My Teen is Growing Up

Adolescence is considered to be one of the most important phases in the developmental theory and developmental progress.  It is the time when a child emerges from the latency period, pre-pubescence, where they are trying to figure out who they are and where they belong.  The adolescent phase marks an intense quest for identity.  During this stage, the teen takes on various tasks that aid in his or her developmental maturing.  These tasks include: separation from the family as the teen begins to learn new ways of being outside the family; accepting body image changes and secondary sex changes; development of new more functional cognitive abilities; and the development of healthy coping mechanisms to handle these and other changes.

From 11 years of age through 13 years teens become more preoccupied with how they look.  Rapid body changes have a lot of social significance among peers and affect the teens self image.  The adolescent peer group influence begins to increase as the adolescent seeks out the approval for their changing identity.  Teens tend to want to avoid ridicule so they conform to their peer groups ideas and actions.  During this period it is extremely important that parents continue to provide structure and offer a safe environment for their child(ren) to express themselves. During this period teens are susceptible to deviant behavior by their peers. 

From 14 years of age through 16 years most boys and girls have grown into their adult bodies and begin to feel more confident about themselves.  Sexual urges increase and peer groups change as dating increases.  Teens begin to move away from their family as they begin to self examine.  During this time many teens learn to cope with social rejection, consider factors that will allow for better decision making, and will develop skills to better deal with frustrations and stressors.   Yet others who do not, may become self destructive, angry, and oppositional.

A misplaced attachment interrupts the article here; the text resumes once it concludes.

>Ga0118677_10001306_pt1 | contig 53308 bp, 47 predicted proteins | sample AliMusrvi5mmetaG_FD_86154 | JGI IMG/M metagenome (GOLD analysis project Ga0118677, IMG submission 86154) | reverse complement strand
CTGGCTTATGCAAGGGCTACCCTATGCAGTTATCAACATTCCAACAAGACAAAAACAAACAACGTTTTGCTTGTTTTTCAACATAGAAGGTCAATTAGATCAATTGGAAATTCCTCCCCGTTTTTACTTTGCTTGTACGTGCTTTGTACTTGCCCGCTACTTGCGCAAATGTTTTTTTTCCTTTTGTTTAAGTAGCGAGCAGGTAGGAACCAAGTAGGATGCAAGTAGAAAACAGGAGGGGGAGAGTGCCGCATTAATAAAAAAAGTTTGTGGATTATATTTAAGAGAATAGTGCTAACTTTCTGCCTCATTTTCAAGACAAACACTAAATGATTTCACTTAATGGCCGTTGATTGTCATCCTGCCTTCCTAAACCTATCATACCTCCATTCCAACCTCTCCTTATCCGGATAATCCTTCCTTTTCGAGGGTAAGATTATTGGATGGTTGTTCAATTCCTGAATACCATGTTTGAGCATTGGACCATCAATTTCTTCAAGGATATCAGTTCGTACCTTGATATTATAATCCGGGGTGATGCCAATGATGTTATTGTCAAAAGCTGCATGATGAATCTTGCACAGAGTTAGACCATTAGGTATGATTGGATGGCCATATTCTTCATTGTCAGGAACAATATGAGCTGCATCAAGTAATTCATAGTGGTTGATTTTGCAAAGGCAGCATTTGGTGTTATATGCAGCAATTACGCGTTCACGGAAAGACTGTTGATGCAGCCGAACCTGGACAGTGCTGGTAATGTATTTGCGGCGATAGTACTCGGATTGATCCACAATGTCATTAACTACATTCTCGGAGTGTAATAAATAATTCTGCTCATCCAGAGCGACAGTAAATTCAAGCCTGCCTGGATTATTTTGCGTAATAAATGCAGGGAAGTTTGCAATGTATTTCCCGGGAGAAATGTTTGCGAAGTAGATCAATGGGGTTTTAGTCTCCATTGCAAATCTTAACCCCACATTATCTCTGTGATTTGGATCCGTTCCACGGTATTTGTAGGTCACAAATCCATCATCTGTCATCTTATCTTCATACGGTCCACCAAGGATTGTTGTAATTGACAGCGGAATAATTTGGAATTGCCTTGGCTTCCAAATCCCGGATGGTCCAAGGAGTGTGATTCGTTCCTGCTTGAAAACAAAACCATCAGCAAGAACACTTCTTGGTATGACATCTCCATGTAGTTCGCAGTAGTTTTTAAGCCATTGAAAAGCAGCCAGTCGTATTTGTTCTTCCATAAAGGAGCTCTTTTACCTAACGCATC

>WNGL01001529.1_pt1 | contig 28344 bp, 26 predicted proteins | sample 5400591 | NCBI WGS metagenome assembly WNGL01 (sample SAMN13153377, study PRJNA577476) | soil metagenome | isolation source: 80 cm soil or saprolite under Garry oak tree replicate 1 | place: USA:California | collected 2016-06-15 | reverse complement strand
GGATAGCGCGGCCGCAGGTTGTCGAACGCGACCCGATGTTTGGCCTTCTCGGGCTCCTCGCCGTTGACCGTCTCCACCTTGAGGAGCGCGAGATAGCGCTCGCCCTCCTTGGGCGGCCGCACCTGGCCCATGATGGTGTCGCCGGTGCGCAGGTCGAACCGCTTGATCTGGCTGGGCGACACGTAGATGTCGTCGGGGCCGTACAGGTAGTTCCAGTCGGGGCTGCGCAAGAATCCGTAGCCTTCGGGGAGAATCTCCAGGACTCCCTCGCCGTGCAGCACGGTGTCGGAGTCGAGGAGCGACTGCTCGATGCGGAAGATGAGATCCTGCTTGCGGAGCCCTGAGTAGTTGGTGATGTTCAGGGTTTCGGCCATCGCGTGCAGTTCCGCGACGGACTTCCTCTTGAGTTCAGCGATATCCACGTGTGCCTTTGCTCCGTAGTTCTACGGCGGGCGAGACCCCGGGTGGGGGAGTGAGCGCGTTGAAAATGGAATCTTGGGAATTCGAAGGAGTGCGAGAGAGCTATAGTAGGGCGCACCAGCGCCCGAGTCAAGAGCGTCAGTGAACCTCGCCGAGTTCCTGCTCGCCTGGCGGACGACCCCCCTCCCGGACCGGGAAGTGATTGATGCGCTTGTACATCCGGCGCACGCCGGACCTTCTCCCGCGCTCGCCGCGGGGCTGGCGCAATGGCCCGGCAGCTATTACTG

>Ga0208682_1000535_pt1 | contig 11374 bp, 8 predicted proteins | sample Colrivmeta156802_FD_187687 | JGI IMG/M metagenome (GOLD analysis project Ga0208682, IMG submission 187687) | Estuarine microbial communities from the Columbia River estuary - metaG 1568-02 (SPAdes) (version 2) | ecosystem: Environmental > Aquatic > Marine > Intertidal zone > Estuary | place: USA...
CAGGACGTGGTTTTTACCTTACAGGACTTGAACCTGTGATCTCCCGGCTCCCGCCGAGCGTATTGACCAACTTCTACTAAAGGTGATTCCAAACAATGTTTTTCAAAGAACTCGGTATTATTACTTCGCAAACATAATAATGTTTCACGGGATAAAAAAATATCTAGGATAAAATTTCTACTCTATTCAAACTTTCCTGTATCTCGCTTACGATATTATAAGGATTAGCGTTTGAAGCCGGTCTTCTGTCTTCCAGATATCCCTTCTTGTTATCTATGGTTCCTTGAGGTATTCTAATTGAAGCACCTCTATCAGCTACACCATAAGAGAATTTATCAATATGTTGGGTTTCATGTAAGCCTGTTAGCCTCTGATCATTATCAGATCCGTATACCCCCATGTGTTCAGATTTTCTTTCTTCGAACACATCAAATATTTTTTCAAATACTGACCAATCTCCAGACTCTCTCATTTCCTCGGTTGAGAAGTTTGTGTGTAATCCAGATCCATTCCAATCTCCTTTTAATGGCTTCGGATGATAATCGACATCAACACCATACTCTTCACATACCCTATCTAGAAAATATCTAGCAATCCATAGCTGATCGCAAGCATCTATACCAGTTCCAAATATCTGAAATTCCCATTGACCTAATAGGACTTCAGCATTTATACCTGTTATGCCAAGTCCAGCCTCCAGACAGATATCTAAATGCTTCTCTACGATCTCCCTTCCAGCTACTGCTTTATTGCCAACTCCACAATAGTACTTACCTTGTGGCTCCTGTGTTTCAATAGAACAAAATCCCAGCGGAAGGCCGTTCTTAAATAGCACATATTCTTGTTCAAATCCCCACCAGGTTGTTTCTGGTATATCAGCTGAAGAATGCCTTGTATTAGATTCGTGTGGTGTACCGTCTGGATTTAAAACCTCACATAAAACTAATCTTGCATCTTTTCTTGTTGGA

From 17 years of age through 19 years the adolescent begins to think more like an adult.  They become more self reliant and more sure about themselves.  Peer group influence begins to diminish and the need for independence increases.  During this time parents begin to yield control and encourage their young adult to begin to accept more responsibilities.

As a child navigates through adolescence parent(s) need to provide both emotional support and structure.  Parents need to continue to be consistent with limits and expectations.  For example: monitoring peer groups and social life, maintaining curfew, providing responsibilities such as chores, and maintaining expectations with school and extra curricular activities.  As a teen progresses through this phase, if expectations and responsibilities are appropriately met and dealt, with parents should allow their teen increased decision making opportunities and independence.

About Steven Petrus

Dr. Steven Petrus is a licensed clinical psychologist specializing in psycho-educational assessment, child, adolescent and family therapy.
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